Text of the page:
In addition, the SEC is committed to protecting whistleblowers’ identities, to the extent possible. It would be very difficult for the SEC to receive the best fraud-exposing tips if it did not take steps to protect whistleblowers’ confidentiality. For example, the SEC will often issue awards and provide no information about the whistleblower or even the enforcement action. According to the SEC Whistleblower Office’s 2016 Annual Report to Congress, almost 25% of whistleblowers who received awards reported anonymously. There are limits, however, to the SEC’s ability to shield your identity, and in certain circumstances the SEC must disclose it to outside entities. You should consult with an experienced whistleblower attorney for more details on your specific claim.
What employment protections are available for SEC whistleblowers?
Under Dodd-Frank, which created the SEC Whistleblower Program, employers cannot discharge, demote, suspend, harass, or in any way discriminate against employees for raising concerns about a potential securities-law violation. Remedies may include reinstatement, double back pay, litigation costs, expert-witness fees, and attorneys’ fees.
Employees may also have a retaliation claim under the Sarbanes-Oxley Act (“SOX”). The remedies are similar to those under Dodd-Frank, but SOX also includes special damages, such as emotional distress, impairment of reputation, and other noneconomic harm resulting from retaliation. A jury recently awarded $11 million to a whistleblower in a SOX retaliation case.
What violations qualify for an award?
Any violation of the federal securities laws qualifies. The SEC has broad jurisdiction over a wide range of industries and entities—both public and private. The most common tips involve:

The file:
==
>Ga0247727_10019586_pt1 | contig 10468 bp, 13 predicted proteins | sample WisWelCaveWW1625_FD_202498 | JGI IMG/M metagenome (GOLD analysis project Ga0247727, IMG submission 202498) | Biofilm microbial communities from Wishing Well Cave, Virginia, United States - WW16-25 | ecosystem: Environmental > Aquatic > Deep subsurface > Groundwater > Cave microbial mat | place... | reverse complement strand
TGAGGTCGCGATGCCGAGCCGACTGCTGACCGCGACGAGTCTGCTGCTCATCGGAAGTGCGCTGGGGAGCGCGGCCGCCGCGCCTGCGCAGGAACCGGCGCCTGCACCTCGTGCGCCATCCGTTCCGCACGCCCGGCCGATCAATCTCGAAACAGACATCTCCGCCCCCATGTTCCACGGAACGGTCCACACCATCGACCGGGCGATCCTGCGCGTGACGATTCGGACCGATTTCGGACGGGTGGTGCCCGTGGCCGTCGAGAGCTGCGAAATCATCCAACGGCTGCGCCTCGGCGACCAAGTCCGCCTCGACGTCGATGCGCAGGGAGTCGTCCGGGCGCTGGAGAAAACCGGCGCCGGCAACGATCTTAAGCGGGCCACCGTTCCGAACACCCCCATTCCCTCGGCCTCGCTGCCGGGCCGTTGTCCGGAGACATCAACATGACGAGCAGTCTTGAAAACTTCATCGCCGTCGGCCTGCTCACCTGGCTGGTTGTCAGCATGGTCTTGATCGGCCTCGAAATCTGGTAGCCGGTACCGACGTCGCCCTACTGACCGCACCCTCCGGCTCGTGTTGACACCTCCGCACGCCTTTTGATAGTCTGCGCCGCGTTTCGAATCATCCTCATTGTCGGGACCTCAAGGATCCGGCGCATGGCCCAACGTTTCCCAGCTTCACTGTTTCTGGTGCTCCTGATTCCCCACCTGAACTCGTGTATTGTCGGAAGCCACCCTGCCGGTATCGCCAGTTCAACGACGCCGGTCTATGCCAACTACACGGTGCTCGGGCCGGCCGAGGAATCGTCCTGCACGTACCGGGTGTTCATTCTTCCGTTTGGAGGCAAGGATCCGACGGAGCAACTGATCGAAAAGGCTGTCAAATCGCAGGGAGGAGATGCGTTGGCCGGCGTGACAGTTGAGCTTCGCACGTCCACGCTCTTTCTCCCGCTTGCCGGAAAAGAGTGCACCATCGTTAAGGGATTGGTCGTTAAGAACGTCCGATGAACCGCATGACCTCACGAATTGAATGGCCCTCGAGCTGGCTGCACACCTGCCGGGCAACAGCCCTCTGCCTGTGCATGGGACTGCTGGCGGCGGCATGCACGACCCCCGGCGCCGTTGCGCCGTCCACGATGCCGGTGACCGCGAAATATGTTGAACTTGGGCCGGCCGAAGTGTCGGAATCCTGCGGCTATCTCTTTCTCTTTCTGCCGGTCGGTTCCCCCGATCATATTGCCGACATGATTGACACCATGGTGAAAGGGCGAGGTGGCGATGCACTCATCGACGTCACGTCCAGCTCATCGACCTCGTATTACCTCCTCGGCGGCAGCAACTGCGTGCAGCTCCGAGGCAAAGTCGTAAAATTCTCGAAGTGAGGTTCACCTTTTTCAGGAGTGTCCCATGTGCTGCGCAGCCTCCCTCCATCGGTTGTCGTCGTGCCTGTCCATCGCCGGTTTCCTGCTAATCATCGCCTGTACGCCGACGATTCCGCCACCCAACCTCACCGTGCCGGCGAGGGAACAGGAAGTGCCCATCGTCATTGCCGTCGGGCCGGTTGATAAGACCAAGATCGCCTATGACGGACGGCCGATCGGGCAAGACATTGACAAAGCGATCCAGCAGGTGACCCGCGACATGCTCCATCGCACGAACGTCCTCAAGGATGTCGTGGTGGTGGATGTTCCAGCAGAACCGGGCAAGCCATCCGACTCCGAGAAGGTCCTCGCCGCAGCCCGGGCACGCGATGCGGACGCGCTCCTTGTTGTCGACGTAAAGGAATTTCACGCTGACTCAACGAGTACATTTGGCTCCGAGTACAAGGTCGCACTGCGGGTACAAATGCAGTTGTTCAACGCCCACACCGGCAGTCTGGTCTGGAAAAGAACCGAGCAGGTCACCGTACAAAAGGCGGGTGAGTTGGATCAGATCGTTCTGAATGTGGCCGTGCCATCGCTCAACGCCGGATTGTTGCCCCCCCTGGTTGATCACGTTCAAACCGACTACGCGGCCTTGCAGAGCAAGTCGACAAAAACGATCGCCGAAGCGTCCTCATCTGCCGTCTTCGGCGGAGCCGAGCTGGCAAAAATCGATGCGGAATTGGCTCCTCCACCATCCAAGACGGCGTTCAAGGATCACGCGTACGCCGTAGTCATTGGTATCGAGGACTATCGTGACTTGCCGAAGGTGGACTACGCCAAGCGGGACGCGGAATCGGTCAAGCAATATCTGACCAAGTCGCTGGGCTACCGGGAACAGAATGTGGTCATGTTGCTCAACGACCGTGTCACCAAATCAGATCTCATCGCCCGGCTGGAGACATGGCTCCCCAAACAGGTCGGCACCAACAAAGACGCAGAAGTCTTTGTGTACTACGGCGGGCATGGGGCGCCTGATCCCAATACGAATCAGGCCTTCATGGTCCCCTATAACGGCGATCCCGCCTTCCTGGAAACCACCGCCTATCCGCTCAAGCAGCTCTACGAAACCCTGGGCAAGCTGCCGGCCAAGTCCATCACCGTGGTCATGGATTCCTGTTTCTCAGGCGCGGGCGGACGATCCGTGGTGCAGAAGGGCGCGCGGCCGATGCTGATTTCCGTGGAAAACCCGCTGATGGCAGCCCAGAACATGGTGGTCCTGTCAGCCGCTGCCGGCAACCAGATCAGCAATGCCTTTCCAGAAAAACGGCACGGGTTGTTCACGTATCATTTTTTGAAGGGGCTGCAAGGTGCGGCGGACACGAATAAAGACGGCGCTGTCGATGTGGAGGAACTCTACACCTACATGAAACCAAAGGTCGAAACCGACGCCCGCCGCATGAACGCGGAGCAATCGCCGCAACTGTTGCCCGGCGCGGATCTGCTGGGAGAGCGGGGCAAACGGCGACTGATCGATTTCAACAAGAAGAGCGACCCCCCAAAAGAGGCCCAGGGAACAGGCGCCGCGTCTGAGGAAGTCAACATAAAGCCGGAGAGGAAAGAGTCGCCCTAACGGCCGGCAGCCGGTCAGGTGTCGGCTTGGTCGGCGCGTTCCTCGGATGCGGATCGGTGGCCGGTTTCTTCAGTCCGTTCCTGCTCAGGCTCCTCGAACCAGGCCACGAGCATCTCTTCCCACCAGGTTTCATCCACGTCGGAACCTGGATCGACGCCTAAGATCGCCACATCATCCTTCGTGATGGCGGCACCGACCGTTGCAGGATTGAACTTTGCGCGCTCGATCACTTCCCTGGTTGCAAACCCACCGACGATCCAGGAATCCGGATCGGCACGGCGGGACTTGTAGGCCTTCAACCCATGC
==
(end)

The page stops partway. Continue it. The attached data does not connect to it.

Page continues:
• Accounting fraud;
• Unregistered securities offerings;
• Investment and securities fraud;
• Investment adviser fraud;
• Insider trading;
• False or misleading statements about a company or investment;
• Foreign bribery and other FCPA violations;
• Inadequate internal controls;
• EB-5 investment fraud;
• Deceptive non-GAAP financial measures; and
• Manipulation of a security’s price or volume;
• Violations of auditor independence rules.
• Fraudulent securities offerings and Ponzi schemes;
Click on the federal securities laws violations above for a detailed description of the violation and related enforcement actions. Finally, note the SEC has jurisdiction over additional areas as well. Whistleblowers should contact an experienced SEC whistleblower lawyer to see if their claim qualifies.

What are the largest SEC whistleblower awards?
The SEC issued its largest award, $30 million, on September 22, 2014. The second- and third-largest awards to date are $22 million, issued in August 2016, and $20 million, awarded in November 2016.
Under the program, the SEC issues awards to eligible whistleblowers who provide original information that leads to successful SEC enforcement actions with total civil penalties exceeding $1 million. A whistleblower may receive an award of between 10% and 30% of the total sanctions imposed.
Since 2012, the SEC has issued more than $149 million in awards to whistleblowers. In 2016 alone, the program awarded more than $57 million in to whistleblowers, which is more than the agency awarded in all the previous years of the program combined.
The details of most awards are not publicly available because many whistleblowers file anonymously, through attorneys. In these situations, the SEC goes to great lengths to not reveal any information, including any details about the enforcement action, that could expose the whistleblower.
For example, when the SEC issued $30 million to an anonymous whistleblower, it did not identify the whistleblower, indicate where the whistleblower was from, or even disclose the case that the award was tied to. Andrew Ceresney, director of the SEC’s enforcement division, simply said, “This whistleblower came to us with information about an ongoing fraud that would have been very difficult to detect.” Further, the director mentioned that the award could have been even bigger if the whistleblower had timelier reported the information to the SEC.
However, not all whistleblowers file anonymously. On August 30, 2016, the SEC issued an award of more than $22 million to a former Monsanto executive. (Note that special rules apply to certain individuals, such as executives, auditors, and compliance personnel.) According to the SEC’s press release, Monsanto lacked sufficient internal controls to account for millions of dollars in rebates. This control failure allowed the company to book a sizable amount of revenue without recognizing the costs associated with the rebates. This resulted in Monsanto’s materially misstating its
1 2 3 4 5 6
Turn Navi Off
Turn Navi On
Scroll Up
Scroll
Add comment

Add comment